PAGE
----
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Review: Black Panther

With the continued onslaught of films in the ever-expanding Marvel Cinematic Universe, it is easy to start feeling like they make these films on an assembly line. Especially recently as each film has been in service to a larger overarching storyline, that may or may not pay off with Avengers: Infinity War. It would be hard to call any of the films thus far deeply personal. This is what sets Black Panther apart from every Marvel film before it, it is a personal work by an artist with something to say. In that way, Black Panther mirrors Wonder Woman, another personal superhero film that celebrates a representation not always found in these types of films.

Director Ryan Coogler has been on a roll, but Black Panther cements him as a major director of color with his biggest film yet. Like he did with Fruitvale Station and Creed, Coogler drives his stories with big emotional wallops. He also has found increasingly clever ways to weave in racial politics into his film, where Fruitvale Station was blunt Black Panther is in turn sly.

The film takes place away from the rest of the MCU. It has a rather simple one. After taking the throne of the African nation of Wakanda, T'Challa (Chadwick Boseman) assumes the role of Black Panther and is soon off to hunt a rival of his now deceased father and former king T'Chaka (John Kani). This begins to reveal a past secret that threatens his role on the throne over Wakanda. By his side are his delightful sister Shuri (Letitia Wright) and Okoye, played with physical grace by Danai Gurira.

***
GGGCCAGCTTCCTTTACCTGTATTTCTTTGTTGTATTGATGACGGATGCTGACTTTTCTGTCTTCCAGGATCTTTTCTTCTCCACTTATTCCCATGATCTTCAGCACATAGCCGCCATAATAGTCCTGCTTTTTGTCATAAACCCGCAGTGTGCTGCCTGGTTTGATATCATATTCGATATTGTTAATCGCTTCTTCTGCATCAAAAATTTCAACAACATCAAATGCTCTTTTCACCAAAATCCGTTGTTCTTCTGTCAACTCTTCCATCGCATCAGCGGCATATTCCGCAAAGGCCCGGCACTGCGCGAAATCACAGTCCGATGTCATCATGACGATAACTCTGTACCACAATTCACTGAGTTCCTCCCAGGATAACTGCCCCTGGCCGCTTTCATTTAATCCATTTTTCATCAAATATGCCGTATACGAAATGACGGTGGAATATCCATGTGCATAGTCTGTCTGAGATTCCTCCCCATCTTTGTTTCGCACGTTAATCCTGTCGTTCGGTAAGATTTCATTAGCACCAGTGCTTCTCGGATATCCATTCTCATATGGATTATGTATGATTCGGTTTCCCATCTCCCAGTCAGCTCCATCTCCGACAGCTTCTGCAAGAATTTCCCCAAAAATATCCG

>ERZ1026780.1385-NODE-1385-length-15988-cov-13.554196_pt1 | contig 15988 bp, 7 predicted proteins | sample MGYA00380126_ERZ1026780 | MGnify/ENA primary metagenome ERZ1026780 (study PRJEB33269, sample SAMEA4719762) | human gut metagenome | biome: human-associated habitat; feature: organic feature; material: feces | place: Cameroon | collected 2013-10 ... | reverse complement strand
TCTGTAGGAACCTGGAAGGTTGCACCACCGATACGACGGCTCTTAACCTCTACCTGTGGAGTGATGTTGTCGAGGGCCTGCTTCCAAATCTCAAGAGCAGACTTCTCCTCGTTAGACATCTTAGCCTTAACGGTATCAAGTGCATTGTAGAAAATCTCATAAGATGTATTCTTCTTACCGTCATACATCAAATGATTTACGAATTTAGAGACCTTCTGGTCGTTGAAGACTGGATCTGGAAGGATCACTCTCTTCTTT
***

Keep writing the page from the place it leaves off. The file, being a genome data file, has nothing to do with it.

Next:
The biggest knock on the film may be that the screenplay falls into some familiar troupes. Most audiences will know where things are headed but Coogler and co-writer Joe Robert Cole make each moment count because they care about making characters matter. The stellar ensemble cast help ensures that the huge set of characters are memorable and have real motivations past plot service. 

Wakanda is a fascinating world full of five tribes and enough politics and grabs for the throne to be akin to Westeros. It is a world that feels like it can support several more stories within it and I hope that Coogler and company will return to it again. 

Black Panther succeeds in solving Marvel's villain problem. The film, in fact, has two primary antagonists that both make a memorable mark. Andy Serkis is a blast here, chewing up the scenery. Michael B. Jordan is a black ops superstar known as Killmonger who creates the best Marvel villain to date, full of emotional depth and pain. He is a complicated adversary and his ruthless behavior is driven by the years of oppression people of color have faced throughout the world. 

Rachel Morrison, coming off the Oscar-nominated Mudbound, gives the film a rich look full of purples and golds. Every frame of the film celebrates blackness in some form and this makes for a style not seen on such a wide scale before. Ruth E. Carter's costume design is a thing of art and constantly I found myself wowed by each new outfit.

Black Panther deserves to be a massive hit and it will likely be one. The film manages to have a depth of emotions and a heck of a lot to say about race in America. It is refreshing to see a Marvel film that feels like it is made by an auteur. Ryan Coogler has graduated. 



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